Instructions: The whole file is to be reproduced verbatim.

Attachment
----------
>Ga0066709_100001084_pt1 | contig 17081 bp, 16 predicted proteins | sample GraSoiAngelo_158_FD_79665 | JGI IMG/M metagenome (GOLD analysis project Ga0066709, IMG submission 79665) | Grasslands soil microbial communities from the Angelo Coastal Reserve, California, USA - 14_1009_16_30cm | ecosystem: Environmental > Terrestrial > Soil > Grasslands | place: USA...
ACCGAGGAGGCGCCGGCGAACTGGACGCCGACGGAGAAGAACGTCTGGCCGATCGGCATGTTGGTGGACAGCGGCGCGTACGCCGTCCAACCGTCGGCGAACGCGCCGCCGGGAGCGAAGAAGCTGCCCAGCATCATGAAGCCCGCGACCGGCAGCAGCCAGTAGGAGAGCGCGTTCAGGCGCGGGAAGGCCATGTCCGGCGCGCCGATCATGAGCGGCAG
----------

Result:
>Ga0066709_100001084_pt1 | contig 17081 bp, 16 predicted proteins | sample GraSoiAngelo_158_FD_79665 | JGI IMG/M metagenome (GOLD analysis project Ga0066709, IMG submission 79665) | Grasslands soil microbial communities from the Angelo Coastal Reserve, California, USA - 14_1009_16_30cm | ecosystem: Environmental > Terrestrial > Soil > Grasslands | place: USA...
ACCGAGGAGGCGCCGGCGAACTGGACGCCGACGGAGAAGAACGTCTGGCCGATCGGCATGTTGGTGGACAGCGGCGCGTACGCCGTCCAACCGTCGGCGAACGCGCCGCCGGGAGCGAAGAAGCTGCCCAGCATCATGAAGCCCGCGACCGGCAGCAGCCAGTAGGAGAGCGCGTTCAGGCGCGGGAAGGCCATGTCCGGCGCGCCGATCATGAGCGGCAG